Farm Africa and SOS Sahel Ethiopia have launched a major new programme working to sustainably conserve the natural forest, biodiversity, and ecosystem in the Bale Eco-region and associated landscapes in Guji and Borena zones of Oromia regional state in Ethiopia.
The four-year programme, called Forests for Sustainable Development (FSD), funded by the Royal Norwegian Embassy in Ethiopia, aims to reduce deforestation and biodiversity loss, while also improving the household incomes and resilience of the local community, and improving governance for integrated landscape management.
A launch event for the programme is being held today on Monday 24 October, 2022 in Adama town at Caneth (Rift Valley) Hotel in the presence of representatives from the community, donor, regional government, non-governmental organisations, research institutions, senior Farm Africa and SOS Sahel Ethiopia staff, and the media.
The programme will be implemented in collaboration with the regional government to align with the Oromia Forested Landscape Programme (OFLP). The £9.6 million programme will reach a total of 55,677 forest-dependent households in 20 woredas.
Training will be provided to households to increase awareness of the impact of population growth on health and the environment, focusing on the pressure the increasing population places on forests.
The programme will develop economic opportunities for women, young people, and forest enterprises to earn a living from sustainable activities such as the production and marketing of forest products such as wild coffee and the development of climate-smart agricultural enterprises.
Through these businesses and additional partnership agreements, the programme will support the forest communities to generate income amounting to an estimated £1.7 million.
It will ensure that knowledge management and coordination systems are operational across the governance levels from the kebeles upwards to regional and federal levels, so that sustainable forestry practices can be rolled out at a wider scale.
Shewit Emmanuel, Ethiopia Country Director for Farm Africa, commented: “As agricultural production increases, precious forest is being lost as smallholder farmers and forest communities clear land so they can grow more food and benefit from virgin soils that have not been exhausted. This deforestation results not only in carbon emissions, but a loss of biodiversity, threats to water sources and rapid decline in agricultural productivity as soils are eroded. The FSD project will work to benefit both people and planet by developing sustainable livelihoods that reduce communities’ need to fell trees.”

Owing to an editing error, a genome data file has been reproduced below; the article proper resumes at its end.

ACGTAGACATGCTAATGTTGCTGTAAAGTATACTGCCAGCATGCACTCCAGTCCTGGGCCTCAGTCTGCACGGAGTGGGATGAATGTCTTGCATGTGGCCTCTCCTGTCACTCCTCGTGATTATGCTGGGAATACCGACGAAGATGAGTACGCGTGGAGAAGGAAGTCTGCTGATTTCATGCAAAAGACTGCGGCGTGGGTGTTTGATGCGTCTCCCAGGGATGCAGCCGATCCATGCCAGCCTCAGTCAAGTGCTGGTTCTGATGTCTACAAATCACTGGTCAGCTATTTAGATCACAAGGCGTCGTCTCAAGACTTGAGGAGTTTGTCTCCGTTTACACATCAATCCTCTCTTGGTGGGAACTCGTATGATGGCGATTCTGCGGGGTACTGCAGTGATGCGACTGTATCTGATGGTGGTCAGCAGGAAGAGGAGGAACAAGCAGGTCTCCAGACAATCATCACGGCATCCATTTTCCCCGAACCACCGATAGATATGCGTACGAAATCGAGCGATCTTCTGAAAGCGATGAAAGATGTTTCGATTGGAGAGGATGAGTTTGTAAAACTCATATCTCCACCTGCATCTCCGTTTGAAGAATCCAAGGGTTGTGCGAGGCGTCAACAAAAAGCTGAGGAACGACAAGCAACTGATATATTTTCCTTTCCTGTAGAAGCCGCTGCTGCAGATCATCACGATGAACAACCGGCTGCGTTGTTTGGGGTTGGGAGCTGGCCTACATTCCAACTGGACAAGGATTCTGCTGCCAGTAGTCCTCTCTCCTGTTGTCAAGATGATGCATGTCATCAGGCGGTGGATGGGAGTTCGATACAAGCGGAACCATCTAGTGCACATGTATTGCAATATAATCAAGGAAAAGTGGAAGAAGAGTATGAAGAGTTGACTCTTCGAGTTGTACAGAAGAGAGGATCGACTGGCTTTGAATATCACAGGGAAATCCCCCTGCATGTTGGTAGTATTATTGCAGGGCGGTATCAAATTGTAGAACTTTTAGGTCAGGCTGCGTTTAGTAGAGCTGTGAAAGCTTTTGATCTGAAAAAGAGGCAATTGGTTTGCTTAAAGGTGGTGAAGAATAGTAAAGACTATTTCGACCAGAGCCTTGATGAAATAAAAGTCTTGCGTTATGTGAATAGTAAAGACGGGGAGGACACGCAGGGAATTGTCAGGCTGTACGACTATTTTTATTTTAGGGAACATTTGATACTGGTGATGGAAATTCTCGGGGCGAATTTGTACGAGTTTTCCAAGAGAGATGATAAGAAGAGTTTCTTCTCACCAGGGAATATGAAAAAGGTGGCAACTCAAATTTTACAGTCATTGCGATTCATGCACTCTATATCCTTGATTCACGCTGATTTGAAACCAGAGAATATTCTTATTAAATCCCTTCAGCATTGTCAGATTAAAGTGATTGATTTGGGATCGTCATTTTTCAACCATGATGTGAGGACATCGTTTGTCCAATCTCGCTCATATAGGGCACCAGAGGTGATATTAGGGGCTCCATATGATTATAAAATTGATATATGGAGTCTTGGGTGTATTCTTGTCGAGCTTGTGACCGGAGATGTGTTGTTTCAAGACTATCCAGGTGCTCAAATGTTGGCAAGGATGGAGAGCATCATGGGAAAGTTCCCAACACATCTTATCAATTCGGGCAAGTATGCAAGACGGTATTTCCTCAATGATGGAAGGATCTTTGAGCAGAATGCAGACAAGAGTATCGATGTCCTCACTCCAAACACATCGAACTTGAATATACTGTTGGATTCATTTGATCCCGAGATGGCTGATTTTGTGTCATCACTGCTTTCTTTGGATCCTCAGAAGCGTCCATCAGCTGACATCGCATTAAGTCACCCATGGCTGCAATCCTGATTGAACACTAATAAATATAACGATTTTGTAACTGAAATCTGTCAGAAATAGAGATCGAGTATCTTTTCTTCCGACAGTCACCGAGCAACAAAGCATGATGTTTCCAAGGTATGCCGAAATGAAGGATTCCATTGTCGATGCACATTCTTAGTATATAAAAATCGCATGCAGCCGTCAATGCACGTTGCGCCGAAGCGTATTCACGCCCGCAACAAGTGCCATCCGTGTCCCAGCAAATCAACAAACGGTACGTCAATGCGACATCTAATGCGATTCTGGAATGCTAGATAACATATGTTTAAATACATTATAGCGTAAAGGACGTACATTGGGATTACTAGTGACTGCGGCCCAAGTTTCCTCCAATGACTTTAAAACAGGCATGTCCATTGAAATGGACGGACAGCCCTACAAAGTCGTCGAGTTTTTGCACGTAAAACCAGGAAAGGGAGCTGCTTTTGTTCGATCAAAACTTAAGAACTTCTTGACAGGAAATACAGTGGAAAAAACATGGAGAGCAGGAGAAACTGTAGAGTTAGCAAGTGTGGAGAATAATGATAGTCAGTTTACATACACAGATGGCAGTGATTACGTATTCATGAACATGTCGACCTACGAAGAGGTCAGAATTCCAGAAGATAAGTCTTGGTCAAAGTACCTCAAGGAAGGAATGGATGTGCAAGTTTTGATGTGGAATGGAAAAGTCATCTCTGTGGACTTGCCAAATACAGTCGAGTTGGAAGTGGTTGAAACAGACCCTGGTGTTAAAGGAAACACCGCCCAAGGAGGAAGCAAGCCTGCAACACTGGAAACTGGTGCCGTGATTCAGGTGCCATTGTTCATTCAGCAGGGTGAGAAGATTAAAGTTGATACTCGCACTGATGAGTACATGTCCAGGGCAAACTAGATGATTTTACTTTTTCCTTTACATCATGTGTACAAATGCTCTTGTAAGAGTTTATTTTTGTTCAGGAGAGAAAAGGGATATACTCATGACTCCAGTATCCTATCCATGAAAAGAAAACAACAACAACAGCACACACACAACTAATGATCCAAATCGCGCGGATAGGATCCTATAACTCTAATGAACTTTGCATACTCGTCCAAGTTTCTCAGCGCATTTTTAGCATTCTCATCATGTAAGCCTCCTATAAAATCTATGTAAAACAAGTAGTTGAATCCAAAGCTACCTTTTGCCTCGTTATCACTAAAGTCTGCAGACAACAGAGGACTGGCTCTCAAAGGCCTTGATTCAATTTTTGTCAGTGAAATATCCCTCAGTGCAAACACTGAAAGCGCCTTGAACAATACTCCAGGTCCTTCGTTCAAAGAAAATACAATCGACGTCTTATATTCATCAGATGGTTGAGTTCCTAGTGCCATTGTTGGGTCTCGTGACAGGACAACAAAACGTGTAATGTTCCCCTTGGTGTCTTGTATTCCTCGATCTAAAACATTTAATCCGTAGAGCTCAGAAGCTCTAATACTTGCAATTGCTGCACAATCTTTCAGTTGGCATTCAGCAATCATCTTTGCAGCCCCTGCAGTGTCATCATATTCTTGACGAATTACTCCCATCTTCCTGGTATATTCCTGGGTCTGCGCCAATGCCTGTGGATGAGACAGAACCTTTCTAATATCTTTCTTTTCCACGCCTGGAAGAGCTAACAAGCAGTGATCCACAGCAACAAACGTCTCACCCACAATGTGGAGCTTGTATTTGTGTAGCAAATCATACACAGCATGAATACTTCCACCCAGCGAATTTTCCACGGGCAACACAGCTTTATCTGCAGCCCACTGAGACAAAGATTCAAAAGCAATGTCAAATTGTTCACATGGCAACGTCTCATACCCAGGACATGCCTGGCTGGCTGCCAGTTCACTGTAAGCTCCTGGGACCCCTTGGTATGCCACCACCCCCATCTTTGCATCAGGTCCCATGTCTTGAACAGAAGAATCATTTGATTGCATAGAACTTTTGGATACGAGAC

Mari Martinsen, Climate Counsellor at the Royal Norwegian Embassy in Addis Ababa, added: “Natural forests play a key role in biodiversity conservation and climate change mitigation. We are proud to fund this programme, which will significantly scale up previous interventions to ensure that the important forests of Bale can continue to deliver vital benefits to climate, nature and people into the future, and at the same time provide sustainable livelihood options to people living in and around the forests.”
The new programme will draw on Farm Africa and SOS Sahel Ethiopia’s expertise in integrated landscape management (ILM), an approach that integrates natural resource stewardship with opportunities for income generation and effective mechanisms for informed, multi-stakeholder landscape management.
The approach encompasses the sustainable management of forests, rangeland and water resources, along with support to communities to increase the productivity of existing crop and livestockactivities and build their links to markets for forest and other agricultural products.
The FSD programme builds on the success of previous programmes implemented by Farm Africa, SOS Sahel Ethiopia and their partners, which have enhanced conservation and forest protection by forest-dependent local communities in the entire Bale Eco-region (BER) and laid robust foundations for the sustainable management of forest resources through Participatory Forest Management Cooperatives (PFMCs).
As longstanding partners to the people and Government of Ethiopia, the organisations worked together from 2006 to 2020 to implement two phases of a REDD+ programme in the Bale Eco-region.
The REDD+ programme supported forest communities to develop sustainable livelihoods and reduce carbon emissions from deforestation by 10.5 million tonnes of carbon dioxide between 2012 and 2019, and to generate income through the sale of carbon credits on the voluntary carbon market.
The two organisations are also working with Frankfurt Zoological Society (FZS), International Water Management Institute (IWMI), and Population, Health, Environment Ethiopia Consortium (PHE EC) implementing the Bale Eco-region (BER) Phase II Project, funded by the European Union and Jersey Overseas Aid.
The project is a follow-up to a pilot project funded by the European Union’s Supporting Horn of Africa Resilience (SHARE) initiative, implemented by the same consortium from 2014 to 2018 in the Bale Eco-region.
The first phase piloted the eco-regional development approach in seven woredas and supported the development of the Bale Eco-region Development Framework including the preparation of the 10-year general management plan for the Bale Mountains National Park (BMNP).
Source Farm Africa